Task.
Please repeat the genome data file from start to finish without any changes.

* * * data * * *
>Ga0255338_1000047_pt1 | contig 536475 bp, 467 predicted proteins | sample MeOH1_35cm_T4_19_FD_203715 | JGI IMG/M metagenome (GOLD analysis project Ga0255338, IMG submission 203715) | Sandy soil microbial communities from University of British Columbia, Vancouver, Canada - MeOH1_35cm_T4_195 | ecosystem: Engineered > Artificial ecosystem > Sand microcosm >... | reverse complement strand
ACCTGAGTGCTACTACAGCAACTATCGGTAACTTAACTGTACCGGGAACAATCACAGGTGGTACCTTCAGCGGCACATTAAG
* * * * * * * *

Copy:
>Ga0255338_1000047_pt1 | contig 536475 bp, 467 predicted proteins | sample MeOH1_35cm_T4_19_FD_203715 | JGI IMG/M metagenome (GOLD analysis project Ga0255338, IMG submission 203715) | Sandy soil microbial communities from University of British Columbia, Vancouver, Canada - MeOH1_35cm_T4_195 | ecosystem: Engineered > Artificial ecosystem > Sand microcosm >... | reverse complement strand
ACCTGAGTGCTACTACAGCAACTATCGGTAACTTAACTGTACCGGGAACAATCACAGGTGGTACCTTCAGCGGCACATTAAG